Volume 42, Issue 7 - July 2007
|From the Fabricator
Fighting the System
Hurricane Impact Products are Winning Big
by Max Perilstein
Quick quiz: Name the greatest innovation (outside of low-E glass) in our industry.Tick, tick, tick … time’s up.If you guessed mirror, thanks for playing and let me know when you leave 1975. If you guessed straight tempered glass or insulating glass, those are noble, but not beefy enough. The hands-down winner of the biggest and best innovation in our industry, outside of low-E (which is the undisputed champ), is the hurricane impact system.
Now I know people reading this in Nebraska and Iowa are about to turn the page to see what else is in the issue, but seriously, to me this advancement is huge on many levels. Hurricane impact systems changed the way people live and work and, you know what? It’s just scratching the surface. There are still people designing buildings and homes without this amazing benefit, forcing the tenants to drag out horrible, heavy shutters every time the gang at the Weather Channel sees a multi-colored blurb floating around in the Atlantic. Now, while I am biased as I deal with these systems everyday, I think even an unbiased observer would find the same results.
Hurricane Systems 101
For those of you wondering what a hurricane impact system is, it’s basically laminated glass with a heavier-than-average interlayer (.090 or a specialty thicker hurricane-specific material) and fortified aluminum framing. The glass and the aluminum are glazed together to form a “system” and that detail helps provide the incredible safety that these systems offer. And yes, I know that was a very basic explanation, and I know that there are other options than aluminum (though aluminum is the best in my opinion) but again, the above is a very vanilla description. Then, when all is said and done, the system gets a true certification from a real governmental agency that doesn’t feature profiteering members.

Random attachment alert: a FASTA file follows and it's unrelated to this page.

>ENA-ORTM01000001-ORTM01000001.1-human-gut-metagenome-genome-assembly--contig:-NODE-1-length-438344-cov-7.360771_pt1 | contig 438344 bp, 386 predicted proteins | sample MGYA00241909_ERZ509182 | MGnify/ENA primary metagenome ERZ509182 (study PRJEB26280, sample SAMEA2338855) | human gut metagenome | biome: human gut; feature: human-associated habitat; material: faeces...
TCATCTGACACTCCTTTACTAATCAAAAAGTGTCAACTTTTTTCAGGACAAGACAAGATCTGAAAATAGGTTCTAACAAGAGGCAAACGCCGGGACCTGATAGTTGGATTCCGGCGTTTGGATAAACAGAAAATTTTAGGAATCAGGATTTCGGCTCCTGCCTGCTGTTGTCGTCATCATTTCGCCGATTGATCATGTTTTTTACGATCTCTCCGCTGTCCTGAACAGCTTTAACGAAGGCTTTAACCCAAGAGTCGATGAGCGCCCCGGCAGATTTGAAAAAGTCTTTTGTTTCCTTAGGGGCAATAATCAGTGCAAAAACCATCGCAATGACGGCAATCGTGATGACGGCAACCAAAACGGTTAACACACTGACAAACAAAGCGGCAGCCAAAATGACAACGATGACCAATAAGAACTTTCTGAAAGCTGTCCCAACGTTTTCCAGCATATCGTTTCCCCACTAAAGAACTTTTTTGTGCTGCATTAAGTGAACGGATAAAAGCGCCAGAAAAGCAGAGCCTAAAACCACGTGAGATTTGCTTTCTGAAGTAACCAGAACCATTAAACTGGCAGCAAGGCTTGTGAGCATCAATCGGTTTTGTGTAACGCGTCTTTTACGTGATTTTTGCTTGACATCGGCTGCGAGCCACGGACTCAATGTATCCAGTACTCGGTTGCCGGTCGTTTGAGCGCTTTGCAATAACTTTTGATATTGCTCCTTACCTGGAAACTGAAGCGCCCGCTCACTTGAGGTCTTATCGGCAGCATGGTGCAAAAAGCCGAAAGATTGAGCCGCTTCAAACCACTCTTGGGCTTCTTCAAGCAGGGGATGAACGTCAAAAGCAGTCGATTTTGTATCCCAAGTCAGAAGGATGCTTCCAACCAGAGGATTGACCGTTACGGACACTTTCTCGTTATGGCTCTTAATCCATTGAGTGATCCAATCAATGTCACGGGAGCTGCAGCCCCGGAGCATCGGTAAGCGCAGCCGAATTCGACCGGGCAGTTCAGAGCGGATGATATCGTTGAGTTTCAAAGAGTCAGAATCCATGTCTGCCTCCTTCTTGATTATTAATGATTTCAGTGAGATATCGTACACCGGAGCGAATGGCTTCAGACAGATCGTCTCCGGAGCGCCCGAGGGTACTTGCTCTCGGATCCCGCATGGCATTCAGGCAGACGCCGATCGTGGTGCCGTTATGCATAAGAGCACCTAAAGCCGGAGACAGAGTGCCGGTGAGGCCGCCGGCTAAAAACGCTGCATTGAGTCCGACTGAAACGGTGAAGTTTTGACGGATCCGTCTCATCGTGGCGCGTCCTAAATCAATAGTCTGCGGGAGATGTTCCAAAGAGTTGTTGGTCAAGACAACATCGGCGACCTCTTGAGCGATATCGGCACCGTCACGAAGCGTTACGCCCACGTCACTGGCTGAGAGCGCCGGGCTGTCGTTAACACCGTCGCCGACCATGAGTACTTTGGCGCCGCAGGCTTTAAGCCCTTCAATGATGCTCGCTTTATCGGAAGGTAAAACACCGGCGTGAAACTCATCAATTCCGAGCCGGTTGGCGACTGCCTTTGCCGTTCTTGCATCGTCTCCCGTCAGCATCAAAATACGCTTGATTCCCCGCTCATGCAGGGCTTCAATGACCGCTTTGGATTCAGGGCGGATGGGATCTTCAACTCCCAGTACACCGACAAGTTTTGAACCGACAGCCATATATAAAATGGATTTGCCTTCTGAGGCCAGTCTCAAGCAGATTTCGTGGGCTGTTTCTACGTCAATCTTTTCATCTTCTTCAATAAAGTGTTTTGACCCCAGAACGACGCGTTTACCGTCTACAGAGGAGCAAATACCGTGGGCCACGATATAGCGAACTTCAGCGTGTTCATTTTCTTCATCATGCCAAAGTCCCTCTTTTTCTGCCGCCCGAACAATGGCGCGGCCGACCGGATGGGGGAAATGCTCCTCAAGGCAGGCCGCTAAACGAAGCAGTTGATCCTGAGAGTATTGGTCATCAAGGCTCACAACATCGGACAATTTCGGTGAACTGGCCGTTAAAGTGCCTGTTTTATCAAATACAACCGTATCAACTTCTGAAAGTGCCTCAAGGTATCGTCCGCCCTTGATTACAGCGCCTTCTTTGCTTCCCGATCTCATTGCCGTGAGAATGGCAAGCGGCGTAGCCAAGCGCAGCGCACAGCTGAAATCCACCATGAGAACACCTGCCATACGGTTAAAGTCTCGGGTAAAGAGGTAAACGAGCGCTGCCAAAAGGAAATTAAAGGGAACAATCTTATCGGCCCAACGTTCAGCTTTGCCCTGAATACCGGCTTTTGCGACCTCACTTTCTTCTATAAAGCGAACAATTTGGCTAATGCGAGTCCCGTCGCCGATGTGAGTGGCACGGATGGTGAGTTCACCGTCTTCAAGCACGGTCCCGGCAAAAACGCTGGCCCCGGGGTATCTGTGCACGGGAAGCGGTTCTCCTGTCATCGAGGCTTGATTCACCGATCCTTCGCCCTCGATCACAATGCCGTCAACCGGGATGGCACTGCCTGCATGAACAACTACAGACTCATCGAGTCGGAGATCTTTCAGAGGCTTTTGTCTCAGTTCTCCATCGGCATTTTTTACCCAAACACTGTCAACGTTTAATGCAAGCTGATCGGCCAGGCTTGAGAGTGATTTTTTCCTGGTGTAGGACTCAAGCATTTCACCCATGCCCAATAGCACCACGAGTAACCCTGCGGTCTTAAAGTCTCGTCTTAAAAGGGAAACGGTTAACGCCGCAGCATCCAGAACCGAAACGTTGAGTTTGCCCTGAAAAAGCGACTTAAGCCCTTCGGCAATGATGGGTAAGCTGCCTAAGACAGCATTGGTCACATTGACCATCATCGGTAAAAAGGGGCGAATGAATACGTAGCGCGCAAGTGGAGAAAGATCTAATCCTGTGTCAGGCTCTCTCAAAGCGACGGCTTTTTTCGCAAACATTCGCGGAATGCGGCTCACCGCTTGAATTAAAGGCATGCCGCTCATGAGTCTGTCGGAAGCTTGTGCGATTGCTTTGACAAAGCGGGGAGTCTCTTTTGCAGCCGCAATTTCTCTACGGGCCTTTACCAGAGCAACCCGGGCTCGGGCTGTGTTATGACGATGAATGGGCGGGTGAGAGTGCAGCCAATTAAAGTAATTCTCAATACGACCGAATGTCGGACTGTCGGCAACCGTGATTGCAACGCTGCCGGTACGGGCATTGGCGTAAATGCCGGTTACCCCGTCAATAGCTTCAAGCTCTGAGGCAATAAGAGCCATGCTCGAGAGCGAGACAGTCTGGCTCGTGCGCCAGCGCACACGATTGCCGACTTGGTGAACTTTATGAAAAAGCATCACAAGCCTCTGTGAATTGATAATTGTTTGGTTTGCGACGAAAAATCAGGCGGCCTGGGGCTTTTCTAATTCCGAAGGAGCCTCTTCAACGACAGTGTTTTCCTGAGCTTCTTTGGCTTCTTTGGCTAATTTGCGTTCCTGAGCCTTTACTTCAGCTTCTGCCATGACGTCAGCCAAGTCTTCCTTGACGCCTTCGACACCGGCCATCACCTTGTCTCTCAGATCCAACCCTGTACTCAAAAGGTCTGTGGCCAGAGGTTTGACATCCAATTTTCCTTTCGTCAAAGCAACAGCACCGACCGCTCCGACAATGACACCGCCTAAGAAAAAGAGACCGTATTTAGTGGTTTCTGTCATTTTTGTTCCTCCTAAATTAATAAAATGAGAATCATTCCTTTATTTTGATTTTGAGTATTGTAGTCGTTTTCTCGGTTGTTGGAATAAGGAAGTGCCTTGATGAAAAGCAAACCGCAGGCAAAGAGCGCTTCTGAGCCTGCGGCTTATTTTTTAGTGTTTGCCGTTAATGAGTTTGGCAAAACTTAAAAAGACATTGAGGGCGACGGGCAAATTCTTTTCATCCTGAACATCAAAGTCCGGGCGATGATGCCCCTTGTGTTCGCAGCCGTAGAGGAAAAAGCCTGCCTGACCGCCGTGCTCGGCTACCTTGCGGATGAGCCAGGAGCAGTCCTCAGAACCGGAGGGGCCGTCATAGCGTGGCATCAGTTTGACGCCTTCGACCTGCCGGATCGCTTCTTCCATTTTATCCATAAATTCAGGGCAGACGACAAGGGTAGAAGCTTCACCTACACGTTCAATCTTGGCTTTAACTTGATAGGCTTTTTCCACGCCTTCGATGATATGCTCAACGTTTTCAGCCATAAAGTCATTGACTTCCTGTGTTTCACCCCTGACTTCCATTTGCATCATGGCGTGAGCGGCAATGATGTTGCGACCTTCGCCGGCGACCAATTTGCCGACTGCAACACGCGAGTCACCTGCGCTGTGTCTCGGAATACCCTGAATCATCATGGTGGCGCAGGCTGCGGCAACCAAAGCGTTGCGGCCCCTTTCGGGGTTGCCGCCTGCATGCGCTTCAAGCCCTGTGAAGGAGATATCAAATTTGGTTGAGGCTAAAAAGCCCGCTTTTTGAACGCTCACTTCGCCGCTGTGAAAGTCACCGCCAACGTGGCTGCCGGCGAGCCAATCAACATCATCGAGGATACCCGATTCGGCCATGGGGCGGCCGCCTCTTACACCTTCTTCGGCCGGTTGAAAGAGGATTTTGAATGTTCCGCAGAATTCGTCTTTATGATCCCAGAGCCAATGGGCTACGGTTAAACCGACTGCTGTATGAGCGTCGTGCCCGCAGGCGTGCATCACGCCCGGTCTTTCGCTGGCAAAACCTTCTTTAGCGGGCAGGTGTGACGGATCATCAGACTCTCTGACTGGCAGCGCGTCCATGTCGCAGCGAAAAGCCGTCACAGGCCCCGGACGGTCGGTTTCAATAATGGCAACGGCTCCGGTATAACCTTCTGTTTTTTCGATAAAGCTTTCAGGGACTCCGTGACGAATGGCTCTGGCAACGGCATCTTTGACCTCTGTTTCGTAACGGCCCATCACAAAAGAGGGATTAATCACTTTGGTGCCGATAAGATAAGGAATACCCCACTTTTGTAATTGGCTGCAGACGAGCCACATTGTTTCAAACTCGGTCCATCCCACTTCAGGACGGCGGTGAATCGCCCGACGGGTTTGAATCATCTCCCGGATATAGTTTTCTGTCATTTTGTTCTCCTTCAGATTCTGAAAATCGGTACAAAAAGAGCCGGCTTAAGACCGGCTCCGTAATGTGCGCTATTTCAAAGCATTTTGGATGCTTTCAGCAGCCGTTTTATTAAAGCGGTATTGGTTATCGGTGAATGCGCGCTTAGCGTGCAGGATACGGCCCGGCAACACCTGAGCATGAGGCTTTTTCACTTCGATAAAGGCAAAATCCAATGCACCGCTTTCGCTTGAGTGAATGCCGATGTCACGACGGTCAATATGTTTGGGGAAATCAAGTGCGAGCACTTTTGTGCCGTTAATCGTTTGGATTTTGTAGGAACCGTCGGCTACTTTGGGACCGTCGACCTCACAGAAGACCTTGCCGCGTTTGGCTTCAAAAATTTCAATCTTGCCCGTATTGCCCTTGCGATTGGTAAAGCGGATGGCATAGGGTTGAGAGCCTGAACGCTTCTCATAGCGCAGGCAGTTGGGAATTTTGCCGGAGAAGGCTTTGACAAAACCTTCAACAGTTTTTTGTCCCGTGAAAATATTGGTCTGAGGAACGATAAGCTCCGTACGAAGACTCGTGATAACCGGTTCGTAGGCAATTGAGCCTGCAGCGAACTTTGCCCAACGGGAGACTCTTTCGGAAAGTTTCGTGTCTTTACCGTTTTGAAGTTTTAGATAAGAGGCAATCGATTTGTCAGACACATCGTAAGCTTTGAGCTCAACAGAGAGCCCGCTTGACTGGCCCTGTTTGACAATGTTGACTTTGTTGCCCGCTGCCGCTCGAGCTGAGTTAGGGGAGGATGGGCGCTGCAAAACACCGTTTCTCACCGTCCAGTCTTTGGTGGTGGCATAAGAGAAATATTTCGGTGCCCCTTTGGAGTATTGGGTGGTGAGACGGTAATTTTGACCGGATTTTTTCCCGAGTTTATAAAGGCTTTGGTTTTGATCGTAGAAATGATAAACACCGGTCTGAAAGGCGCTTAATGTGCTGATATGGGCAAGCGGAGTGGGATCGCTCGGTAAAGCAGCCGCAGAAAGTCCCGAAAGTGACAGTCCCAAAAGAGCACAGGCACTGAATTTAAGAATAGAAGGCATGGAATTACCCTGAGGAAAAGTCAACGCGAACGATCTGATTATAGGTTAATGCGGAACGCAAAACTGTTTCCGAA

Consider Hurricane Wilma. That hurricane hit South Florida pretty hard and destroyed a ton of the infrastructure including that for water, electricity and phones. The buildings that had the impact systems, however, looked as though nothing happened. Believe me, there are buildings in South Florida with hurricane impact systems that looked brand-new next to buildings that used shutters or nothing at all and truly looked as though a serious hurricane rolled through.
the author: Max Perilstein serves as the vice president of marketing for Arch Aluminum and Glass. Mr. Perilstein’s opinions are solely his own and not necessarily those of this magazine. His column appears bi-monthly.